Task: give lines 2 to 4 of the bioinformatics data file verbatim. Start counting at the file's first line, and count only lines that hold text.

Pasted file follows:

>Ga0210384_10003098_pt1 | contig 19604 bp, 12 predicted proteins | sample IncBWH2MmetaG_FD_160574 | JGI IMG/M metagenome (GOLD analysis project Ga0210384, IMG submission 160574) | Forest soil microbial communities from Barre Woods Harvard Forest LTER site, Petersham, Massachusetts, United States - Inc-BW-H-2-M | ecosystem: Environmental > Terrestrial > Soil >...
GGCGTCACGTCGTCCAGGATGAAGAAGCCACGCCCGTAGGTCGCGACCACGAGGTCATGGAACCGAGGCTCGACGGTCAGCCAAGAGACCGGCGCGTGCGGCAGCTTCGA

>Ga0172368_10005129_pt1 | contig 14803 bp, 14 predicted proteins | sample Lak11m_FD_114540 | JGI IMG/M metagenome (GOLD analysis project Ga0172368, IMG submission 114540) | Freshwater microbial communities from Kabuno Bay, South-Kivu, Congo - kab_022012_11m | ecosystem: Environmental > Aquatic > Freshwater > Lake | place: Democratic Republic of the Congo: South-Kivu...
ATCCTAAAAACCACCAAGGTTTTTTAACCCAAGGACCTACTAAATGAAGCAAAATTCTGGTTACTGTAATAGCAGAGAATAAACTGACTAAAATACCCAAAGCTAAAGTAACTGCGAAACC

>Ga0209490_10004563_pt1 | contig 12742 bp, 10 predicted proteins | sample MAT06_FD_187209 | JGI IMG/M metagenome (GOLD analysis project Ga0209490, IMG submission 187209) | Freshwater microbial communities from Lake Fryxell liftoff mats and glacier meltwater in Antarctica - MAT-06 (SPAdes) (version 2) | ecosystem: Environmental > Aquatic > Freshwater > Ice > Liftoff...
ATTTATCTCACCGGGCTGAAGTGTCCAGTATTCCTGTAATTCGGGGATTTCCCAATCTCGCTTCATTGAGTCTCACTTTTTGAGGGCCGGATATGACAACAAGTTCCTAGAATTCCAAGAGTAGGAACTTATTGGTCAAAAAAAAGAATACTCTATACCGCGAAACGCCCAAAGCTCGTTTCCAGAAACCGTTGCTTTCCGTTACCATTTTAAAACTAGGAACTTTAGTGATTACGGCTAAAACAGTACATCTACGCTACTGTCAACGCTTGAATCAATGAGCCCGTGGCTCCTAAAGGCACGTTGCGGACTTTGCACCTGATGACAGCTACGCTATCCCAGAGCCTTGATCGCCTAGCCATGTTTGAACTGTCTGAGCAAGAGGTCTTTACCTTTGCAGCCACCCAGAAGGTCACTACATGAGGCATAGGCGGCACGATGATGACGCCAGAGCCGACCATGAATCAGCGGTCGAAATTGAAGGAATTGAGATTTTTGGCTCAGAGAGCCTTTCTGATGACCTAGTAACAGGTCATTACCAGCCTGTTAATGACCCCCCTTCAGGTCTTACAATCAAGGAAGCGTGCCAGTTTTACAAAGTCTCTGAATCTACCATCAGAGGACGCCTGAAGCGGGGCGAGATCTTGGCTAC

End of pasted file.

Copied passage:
GGCGTCACGTCGTCCAGGATGAAGAAGCCACGCCCGTAGGTCGCGACCACGAGGTCATGGAACCGAGGCTCGACGGTCAGCCAAGAGACCGGCGCGTGCGGCAGCTTCGA

>Ga0172368_10005129_pt1 | contig 14803 bp, 14 predicted proteins | sample Lak11m_FD_114540 | JGI IMG/M metagenome (GOLD analysis project Ga0172368, IMG submission 114540) | Freshwater microbial communities from Kabuno Bay, South-Kivu, Congo - kab_022012_11m | ecosystem: Environmental > Aquatic > Freshwater > Lake | place: Democratic Republic of the Congo: South-Kivu...
ATCCTAAAAACCACCAAGGTTTTTTAACCCAAGGACCTACTAAATGAAGCAAAATTCTGGTTACTGTAATAGCAGAGAATAAACTGACTAAAATACCCAAAGCTAAAGTAACTGCGAAACC